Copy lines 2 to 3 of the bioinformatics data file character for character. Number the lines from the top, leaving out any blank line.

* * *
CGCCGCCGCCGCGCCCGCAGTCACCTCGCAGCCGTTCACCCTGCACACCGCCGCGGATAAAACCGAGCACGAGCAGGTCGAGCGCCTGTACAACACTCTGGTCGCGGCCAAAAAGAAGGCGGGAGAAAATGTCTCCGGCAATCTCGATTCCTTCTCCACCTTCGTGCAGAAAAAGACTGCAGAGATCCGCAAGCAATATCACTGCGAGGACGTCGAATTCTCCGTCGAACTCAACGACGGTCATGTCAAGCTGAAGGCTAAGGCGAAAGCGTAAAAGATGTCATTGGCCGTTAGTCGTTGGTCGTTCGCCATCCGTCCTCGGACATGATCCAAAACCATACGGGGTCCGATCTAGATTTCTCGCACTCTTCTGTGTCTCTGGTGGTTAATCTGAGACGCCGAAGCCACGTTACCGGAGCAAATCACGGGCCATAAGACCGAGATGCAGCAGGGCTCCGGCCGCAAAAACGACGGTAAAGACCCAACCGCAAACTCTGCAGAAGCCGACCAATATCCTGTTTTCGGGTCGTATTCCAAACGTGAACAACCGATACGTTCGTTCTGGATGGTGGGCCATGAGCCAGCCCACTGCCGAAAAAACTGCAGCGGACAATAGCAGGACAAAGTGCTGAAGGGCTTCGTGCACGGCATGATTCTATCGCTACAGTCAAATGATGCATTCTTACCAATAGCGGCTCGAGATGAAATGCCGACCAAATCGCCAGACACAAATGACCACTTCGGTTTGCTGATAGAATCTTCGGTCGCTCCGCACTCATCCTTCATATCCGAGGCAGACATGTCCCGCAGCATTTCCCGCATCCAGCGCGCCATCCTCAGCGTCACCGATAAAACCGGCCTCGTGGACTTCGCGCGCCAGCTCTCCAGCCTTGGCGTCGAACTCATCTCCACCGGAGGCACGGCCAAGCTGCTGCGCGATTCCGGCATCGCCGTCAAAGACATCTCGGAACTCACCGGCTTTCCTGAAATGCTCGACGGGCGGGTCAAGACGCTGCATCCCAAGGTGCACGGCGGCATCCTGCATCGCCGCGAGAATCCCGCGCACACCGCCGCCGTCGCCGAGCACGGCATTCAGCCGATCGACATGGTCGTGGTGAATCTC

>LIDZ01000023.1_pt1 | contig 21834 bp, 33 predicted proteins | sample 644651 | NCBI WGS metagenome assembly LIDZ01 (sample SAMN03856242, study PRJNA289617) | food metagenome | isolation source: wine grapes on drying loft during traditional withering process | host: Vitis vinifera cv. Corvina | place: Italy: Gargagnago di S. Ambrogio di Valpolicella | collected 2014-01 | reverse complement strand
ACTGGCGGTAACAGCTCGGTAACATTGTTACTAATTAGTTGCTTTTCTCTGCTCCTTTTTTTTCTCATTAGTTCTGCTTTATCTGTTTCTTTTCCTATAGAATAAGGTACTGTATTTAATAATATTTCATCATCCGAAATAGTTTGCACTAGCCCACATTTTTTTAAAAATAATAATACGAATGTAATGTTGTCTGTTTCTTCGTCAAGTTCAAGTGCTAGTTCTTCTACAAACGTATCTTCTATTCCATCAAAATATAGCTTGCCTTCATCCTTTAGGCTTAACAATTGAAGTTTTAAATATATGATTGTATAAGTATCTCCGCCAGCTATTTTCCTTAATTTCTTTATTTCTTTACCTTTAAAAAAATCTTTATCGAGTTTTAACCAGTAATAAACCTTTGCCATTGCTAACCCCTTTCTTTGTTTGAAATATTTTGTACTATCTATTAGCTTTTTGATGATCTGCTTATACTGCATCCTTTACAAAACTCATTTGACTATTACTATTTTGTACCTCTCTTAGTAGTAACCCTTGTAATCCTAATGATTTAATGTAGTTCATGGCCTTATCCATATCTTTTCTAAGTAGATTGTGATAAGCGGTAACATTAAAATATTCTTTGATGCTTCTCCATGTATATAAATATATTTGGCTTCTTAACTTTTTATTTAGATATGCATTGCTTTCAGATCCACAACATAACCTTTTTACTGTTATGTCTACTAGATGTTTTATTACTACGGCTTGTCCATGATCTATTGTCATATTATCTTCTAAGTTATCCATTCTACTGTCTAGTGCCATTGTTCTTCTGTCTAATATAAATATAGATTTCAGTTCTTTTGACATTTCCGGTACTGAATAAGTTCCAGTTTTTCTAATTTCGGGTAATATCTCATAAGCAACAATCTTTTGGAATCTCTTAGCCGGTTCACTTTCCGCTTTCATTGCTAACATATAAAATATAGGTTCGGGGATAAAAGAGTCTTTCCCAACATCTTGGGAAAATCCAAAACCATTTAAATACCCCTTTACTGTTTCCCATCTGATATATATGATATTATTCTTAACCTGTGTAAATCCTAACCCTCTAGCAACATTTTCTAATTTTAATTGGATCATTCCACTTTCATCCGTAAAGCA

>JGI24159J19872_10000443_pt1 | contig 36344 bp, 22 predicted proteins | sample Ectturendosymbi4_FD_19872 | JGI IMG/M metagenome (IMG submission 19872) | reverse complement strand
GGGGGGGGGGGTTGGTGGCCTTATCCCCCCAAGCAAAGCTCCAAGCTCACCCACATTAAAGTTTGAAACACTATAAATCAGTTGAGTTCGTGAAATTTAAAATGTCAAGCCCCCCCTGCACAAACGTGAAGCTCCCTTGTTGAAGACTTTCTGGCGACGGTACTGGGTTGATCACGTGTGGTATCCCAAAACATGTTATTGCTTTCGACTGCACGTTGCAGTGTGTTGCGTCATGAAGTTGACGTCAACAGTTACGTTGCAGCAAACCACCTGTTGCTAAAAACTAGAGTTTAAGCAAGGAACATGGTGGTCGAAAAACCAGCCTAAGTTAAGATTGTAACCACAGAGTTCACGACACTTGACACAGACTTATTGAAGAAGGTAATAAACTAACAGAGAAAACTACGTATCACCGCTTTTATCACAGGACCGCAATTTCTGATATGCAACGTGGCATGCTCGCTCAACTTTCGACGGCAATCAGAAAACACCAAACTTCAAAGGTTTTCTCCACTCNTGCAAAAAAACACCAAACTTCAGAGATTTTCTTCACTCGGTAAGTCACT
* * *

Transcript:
>LIDZ01000023.1_pt1 | contig 21834 bp, 33 predicted proteins | sample 644651 | NCBI WGS metagenome assembly LIDZ01 (sample SAMN03856242, study PRJNA289617) | food metagenome | isolation source: wine grapes on drying loft during traditional withering process | host: Vitis vinifera cv. Corvina | place: Italy: Gargagnago di S. Ambrogio di Valpolicella | collected 2014-01 | reverse complement strand
ACTGGCGGTAACAGCTCGGTAACATTGTTACTAATTAGTTGCTTTTCTCTGCTCCTTTTTTTTCTCATTAGTTCTGCTTTATCTGTTTCTTTTCCTATAGAATAAGGTACTGTATTTAATAATATTTCATCATCCGAAATAGTTTGCACTAGCCCACATTTTTTTAAAAATAATAATACGAATGTAATGTTGTCTGTTTCTTCGTCAAGTTCAAGTGCTAGTTCTTCTACAAACGTATCTTCTATTCCATCAAAATATAGCTTGCCTTCATCCTTTAGGCTTAACAATTGAAGTTTTAAATATATGATTGTATAAGTATCTCCGCCAGCTATTTTCCTTAATTTCTTTATTTCTTTACCTTTAAAAAAATCTTTATCGAGTTTTAACCAGTAATAAACCTTTGCCATTGCTAACCCCTTTCTTTGTTTGAAATATTTTGTACTATCTATTAGCTTTTTGATGATCTGCTTATACTGCATCCTTTACAAAACTCATTTGACTATTACTATTTTGTACCTCTCTTAGTAGTAACCCTTGTAATCCTAATGATTTAATGTAGTTCATGGCCTTATCCATATCTTTTCTAAGTAGATTGTGATAAGCGGTAACATTAAAATATTCTTTGATGCTTCTCCATGTATATAAATATATTTGGCTTCTTAACTTTTTATTTAGATATGCATTGCTTTCAGATCCACAACATAACCTTTTTACTGTTATGTCTACTAGATGTTTTATTACTACGGCTTGTCCATGATCTATTGTCATATTATCTTCTAAGTTATCCATTCTACTGTCTAGTGCCATTGTTCTTCTGTCTAATATAAATATAGATTTCAGTTCTTTTGACATTTCCGGTACTGAATAAGTTCCAGTTTTTCTAATTTCGGGTAATATCTCATAAGCAACAATCTTTTGGAATCTCTTAGCCGGTTCACTTTCCGCTTTCATTGCTAACATATAAAATATAGGTTCGGGGATAAAAGAGTCTTTCCCAACATCTTGGGAAAATCCAAAACCATTTAAATACCCCTTTACTGTTTCCCATCTGATATATATGATATTATTCTTAACCTGTGTAAATCCTAACCCTCTAGCAACATTTTCTAATTTTAATTGGATCATTCCACTTTCATCCGTAAAGCA